The Sociopolitical World of Ottoman Hamams

with Nina Ergin

hosted by Chris Gratien

Bathhouses or hamams are a well-known feature of the Ottoman city typically associated with leisure. However, as our guest Nina Ergin explains, the history of hamams also provides a window onto many socioeconomic and political issues in the Ottoman Empire. In this episode, we discuss her research regarding the hamams of Istanbul during the mid-eighteenth century, what they tell us about the political economy and demographic makeup of the Ottoman capital, and how mapping hamams onto the landscape of Ottoman Istanbul can raise new questions about the social history of the city.





Nina Ergin is Associate Professor in the Department of Archaeology and History of Art at Koç University, specializing in the history of Ottoman architecture. Her work particularly revolves around monuments that have a strong social dimension, such as hamams, soup kitchens and hospitals, as well as around the sensory dimensions of the Ottoman built environment. (see academia.edu)
Chris Gratien is a doctoral candidate at Georgetown University studying the social and environmental history of the Ottoman Empire and the modern Middle East. His doctoral research examines the ecological transformation of the Adana region of Southern Turkey from the mid-19th century onward. (see academia.edu)

Episode No. 192
Release date: 5 July 2015
Location: Feriköy, Istanbul
Editing and Production by Chris Gratien
Musical excerpt from Debo Band - Ambassel at freemusicarchive.org
This episode is part of our series on Urban Space in the Ottoman World

SELECT PUBLICATIONS

Nina Ergin with contributions by Yasemin Özarslan, “Mapping Istanbul’s Hamams of 1752 and Their Employees,” Bread from the Lion’s Mouth: Artisans Struggling for a Livelihood in Ottoman Cities, ed. Suraiya Faroqhi (New York, Oxford: Berghahn, 2015), 108-135.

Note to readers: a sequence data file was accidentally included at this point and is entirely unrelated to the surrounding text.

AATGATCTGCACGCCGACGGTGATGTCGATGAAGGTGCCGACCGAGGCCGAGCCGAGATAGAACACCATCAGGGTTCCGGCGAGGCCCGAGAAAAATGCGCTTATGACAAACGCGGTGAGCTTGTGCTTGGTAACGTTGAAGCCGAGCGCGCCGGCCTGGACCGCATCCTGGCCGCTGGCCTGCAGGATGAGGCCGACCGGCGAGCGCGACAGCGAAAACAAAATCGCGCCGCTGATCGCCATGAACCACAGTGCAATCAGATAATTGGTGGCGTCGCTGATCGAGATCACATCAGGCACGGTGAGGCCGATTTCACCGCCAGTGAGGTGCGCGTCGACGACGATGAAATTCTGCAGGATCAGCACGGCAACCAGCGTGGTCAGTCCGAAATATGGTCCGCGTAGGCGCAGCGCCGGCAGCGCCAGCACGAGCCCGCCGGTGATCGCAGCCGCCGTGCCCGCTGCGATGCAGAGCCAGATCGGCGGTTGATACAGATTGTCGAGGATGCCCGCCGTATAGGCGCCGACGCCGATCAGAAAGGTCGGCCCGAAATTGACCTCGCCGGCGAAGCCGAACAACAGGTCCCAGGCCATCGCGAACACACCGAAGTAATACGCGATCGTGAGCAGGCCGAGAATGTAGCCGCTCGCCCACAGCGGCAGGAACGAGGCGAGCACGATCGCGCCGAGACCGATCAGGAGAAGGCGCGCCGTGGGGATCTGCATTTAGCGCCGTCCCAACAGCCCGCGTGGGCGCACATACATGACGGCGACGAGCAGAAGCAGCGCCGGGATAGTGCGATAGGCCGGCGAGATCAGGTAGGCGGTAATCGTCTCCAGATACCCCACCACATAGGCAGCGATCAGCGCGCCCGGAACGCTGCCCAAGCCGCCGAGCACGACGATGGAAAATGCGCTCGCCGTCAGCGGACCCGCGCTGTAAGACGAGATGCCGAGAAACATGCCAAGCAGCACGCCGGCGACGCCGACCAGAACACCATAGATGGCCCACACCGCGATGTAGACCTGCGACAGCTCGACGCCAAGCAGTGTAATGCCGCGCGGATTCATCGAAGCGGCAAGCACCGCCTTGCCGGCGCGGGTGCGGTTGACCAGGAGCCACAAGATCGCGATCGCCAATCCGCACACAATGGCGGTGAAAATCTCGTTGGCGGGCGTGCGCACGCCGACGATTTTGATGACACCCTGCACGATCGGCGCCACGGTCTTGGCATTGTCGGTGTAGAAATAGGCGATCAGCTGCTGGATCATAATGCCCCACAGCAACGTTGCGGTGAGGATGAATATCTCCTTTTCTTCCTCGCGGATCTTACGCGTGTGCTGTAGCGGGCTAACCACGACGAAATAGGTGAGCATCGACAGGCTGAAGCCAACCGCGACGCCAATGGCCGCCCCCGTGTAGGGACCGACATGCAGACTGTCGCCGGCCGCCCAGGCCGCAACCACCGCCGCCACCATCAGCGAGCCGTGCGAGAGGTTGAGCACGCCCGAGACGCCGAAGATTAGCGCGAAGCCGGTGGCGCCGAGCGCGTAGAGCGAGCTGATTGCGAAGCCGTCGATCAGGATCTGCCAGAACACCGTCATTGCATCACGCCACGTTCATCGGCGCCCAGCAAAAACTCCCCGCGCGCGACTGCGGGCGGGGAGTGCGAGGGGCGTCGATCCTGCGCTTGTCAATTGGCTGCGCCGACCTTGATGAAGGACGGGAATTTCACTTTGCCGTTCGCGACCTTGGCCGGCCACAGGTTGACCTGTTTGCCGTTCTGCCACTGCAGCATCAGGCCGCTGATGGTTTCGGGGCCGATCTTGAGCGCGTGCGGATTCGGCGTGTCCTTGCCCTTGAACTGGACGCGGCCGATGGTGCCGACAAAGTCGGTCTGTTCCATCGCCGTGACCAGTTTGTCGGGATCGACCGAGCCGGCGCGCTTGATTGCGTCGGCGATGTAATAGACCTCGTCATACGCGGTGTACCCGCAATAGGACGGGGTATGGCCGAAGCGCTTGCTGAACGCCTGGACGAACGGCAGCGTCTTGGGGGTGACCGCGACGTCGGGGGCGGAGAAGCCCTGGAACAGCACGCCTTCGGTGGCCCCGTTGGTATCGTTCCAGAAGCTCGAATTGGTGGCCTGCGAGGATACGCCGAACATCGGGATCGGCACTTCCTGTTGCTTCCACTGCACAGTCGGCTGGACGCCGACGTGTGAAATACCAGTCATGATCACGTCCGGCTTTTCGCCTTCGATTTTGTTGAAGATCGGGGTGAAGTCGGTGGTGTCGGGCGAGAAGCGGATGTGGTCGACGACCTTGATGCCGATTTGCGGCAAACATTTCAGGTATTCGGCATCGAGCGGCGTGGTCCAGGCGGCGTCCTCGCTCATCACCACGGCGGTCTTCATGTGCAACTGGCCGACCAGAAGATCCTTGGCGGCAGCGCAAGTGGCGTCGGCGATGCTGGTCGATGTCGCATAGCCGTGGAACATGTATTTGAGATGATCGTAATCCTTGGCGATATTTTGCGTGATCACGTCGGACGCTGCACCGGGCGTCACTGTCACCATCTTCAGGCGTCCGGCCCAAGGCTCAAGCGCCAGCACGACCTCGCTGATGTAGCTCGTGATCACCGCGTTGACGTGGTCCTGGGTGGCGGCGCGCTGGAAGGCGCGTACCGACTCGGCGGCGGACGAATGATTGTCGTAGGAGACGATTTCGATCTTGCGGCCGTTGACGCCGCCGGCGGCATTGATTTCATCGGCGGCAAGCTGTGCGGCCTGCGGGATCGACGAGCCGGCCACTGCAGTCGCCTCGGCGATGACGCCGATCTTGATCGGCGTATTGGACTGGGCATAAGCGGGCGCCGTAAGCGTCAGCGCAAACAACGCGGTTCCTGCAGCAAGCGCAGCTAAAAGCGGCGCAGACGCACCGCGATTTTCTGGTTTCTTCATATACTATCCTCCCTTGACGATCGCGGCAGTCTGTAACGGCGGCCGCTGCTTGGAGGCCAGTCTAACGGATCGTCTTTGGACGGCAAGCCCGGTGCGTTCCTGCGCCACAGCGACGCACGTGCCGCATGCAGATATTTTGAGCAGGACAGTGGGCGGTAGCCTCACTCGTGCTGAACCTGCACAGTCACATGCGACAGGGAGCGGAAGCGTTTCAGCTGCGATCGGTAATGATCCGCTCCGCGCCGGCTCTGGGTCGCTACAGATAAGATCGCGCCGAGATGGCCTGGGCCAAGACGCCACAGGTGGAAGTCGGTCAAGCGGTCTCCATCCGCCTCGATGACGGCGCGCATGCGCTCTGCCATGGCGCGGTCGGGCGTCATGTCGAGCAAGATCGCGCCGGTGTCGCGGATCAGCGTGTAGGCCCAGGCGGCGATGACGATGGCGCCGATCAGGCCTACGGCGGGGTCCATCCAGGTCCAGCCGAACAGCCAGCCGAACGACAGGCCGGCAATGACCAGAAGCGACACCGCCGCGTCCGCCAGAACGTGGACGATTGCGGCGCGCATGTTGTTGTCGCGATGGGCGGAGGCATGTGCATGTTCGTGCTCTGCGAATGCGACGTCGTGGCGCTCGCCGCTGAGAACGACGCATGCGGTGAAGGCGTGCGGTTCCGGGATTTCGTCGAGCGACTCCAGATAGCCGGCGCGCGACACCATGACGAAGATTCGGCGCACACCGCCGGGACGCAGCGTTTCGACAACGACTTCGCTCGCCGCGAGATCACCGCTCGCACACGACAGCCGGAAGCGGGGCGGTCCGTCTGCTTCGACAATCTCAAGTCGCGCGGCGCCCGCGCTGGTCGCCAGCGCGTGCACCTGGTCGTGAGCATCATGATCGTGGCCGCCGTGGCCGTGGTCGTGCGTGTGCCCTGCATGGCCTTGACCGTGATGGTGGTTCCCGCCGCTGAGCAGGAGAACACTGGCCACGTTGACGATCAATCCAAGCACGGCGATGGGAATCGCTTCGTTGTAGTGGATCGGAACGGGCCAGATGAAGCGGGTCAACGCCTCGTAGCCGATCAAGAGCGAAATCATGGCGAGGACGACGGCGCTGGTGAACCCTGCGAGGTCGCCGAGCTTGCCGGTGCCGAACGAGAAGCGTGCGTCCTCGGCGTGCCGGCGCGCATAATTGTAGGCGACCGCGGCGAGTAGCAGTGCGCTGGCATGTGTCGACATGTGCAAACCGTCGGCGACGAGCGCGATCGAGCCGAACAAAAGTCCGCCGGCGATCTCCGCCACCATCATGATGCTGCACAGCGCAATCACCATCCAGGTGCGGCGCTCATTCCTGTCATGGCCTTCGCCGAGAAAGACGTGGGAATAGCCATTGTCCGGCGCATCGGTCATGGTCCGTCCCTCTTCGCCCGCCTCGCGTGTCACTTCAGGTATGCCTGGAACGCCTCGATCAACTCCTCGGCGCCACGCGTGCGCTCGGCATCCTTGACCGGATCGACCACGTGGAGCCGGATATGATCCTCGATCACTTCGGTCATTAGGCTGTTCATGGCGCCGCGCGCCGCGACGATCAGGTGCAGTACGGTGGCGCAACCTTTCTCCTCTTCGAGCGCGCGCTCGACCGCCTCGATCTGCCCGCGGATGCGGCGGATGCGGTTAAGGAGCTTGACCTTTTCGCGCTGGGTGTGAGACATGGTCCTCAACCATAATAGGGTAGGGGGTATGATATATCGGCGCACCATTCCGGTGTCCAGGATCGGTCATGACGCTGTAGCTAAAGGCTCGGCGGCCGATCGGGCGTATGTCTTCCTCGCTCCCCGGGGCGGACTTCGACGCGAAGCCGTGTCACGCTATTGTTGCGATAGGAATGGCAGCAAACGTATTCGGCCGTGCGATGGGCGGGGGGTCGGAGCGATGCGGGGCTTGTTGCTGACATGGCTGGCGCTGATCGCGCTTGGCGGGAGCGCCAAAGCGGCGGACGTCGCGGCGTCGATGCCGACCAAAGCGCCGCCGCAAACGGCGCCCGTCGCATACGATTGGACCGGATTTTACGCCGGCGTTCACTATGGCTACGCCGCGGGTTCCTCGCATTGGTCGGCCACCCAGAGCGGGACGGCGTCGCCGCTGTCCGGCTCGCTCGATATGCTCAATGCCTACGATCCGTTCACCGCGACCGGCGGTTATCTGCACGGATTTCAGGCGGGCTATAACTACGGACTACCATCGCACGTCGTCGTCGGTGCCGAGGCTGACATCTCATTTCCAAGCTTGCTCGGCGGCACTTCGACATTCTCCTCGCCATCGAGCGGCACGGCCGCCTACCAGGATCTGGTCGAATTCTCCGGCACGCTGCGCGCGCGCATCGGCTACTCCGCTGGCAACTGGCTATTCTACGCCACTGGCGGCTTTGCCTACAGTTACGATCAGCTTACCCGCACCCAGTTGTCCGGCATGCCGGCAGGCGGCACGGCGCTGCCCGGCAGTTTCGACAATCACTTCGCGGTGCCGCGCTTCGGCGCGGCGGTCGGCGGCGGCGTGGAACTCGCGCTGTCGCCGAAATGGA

Nina Ergin, “The Albanian Tellâk Connection: Labor Migration to the Hamams of Eighteenth-Century Istanbul, Based on the 1752 İstanbul Hamâmları Defteri,” Turcica 43 (2011 [2012]): 229-254.
Nina Ergin, “Bathing Business in Istanbul: A Case Study of the Çemberlitaş Hamamı in the Seventeenth and Eighteenth Centuries,” Bathing Culture of Anatolian Civilizations: Architecture, History and Imagination (Louvain: Peeters, 2011), 142-167.

Nina Ergin, “Continuity and Change in Turkish Bathing Culture in Istanbul: The Life Story of the Çemberlitaş Hamam,” Turkish Studies 6 (2005): 93-112.

IMAGES

Thomas Allom, the Bath. Bains turcs (Wellcome Images / wikipedia)

Distribution of hamams in Ottoman Istanbul, c1752. For more maps like this, see Nina Ergin's article in Source: Nina Ergin with contributions by Yasemin Özarslan, “Mapping Istanbul’s Hamams of 1752 and Their Employees,” Bread from the Lion’s Mouth: Artisans Struggling for a Livelihood in Ottoman Cities, ed. Suraiya Faroqhi (New York, Oxford: Berghahn, 2015).


Workers at Istanbul hamams hailing from Üsküdar, c1752. Listen to the episode to find out more about what this map tells us (Source: Nina Ergin with contributions by Yasemin Özarslan, “Mapping Istanbul’s Hamams of 1752 and Their Employees,” Bread from the Lion’s Mouth: Artisans Struggling for a Livelihood in Ottoman Cities, ed. Suraiya Faroqhi (New York, Oxford: Berghahn, 2015)

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